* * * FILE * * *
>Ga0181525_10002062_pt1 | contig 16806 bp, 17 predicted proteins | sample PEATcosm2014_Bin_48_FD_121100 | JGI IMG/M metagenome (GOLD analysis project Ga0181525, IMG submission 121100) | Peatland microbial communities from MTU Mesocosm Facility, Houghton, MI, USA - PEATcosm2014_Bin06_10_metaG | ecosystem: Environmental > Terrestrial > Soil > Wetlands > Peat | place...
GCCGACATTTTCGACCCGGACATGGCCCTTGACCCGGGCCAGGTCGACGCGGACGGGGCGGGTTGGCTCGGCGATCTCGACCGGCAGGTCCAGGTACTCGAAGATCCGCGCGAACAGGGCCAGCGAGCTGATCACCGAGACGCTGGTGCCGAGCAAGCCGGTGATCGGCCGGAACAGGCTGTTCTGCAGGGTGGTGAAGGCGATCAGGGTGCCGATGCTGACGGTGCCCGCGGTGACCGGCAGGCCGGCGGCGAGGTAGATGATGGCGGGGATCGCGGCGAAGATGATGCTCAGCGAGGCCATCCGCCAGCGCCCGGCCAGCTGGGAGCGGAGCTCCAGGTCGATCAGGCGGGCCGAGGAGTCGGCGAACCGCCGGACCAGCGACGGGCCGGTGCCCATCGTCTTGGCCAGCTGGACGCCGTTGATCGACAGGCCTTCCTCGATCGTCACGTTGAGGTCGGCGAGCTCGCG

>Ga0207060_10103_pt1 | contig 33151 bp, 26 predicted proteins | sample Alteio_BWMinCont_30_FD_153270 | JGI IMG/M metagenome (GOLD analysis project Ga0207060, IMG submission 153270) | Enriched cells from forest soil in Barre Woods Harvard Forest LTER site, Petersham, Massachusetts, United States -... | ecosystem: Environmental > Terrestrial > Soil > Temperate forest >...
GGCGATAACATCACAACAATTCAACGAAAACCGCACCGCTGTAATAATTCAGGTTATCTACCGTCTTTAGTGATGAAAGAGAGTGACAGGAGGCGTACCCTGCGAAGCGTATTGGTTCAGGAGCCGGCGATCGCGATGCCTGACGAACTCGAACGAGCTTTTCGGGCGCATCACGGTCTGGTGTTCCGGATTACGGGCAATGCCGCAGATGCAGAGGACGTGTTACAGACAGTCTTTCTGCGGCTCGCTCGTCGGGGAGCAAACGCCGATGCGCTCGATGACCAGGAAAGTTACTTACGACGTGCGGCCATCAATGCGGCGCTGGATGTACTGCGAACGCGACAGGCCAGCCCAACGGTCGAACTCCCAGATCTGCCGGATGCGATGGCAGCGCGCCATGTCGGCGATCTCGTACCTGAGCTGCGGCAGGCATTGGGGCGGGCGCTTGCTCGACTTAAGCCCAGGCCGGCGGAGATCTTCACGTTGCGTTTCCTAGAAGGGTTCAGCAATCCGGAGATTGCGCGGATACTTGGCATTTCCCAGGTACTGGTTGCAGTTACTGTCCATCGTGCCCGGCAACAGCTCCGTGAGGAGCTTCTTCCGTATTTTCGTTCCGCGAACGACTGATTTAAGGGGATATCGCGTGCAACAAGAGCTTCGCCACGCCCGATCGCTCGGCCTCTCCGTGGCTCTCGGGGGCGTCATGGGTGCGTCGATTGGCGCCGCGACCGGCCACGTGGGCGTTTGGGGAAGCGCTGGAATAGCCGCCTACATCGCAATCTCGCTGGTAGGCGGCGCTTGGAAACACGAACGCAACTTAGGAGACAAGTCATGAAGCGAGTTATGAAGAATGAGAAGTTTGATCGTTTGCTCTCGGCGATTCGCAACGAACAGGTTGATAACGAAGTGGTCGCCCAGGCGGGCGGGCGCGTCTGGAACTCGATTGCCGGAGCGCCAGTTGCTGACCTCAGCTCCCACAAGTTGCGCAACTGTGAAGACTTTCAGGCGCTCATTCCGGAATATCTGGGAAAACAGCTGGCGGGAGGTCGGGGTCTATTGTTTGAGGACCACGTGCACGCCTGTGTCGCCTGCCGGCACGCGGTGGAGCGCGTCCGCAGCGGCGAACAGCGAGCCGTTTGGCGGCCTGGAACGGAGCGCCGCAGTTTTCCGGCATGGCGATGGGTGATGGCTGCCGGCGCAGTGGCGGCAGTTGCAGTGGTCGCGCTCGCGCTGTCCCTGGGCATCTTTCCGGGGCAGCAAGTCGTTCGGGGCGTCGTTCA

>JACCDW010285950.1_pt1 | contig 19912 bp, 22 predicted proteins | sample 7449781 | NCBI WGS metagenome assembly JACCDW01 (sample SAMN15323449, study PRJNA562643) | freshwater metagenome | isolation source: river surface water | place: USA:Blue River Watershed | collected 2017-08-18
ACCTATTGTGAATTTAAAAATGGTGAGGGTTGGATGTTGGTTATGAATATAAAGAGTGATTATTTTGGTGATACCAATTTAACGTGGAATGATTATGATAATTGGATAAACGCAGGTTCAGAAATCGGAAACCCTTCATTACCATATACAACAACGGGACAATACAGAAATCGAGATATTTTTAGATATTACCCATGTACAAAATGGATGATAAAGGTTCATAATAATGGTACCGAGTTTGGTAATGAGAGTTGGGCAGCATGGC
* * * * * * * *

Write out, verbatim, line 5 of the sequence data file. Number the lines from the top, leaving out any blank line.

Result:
>JACCDW010285950.1_pt1 | contig 19912 bp, 22 predicted proteins | sample 7449781 | NCBI WGS metagenome assembly JACCDW01 (sample SAMN15323449, study PRJNA562643) | freshwater metagenome | isolation source: river surface water | place: USA:Blue River Watershed | collected 2017-08-18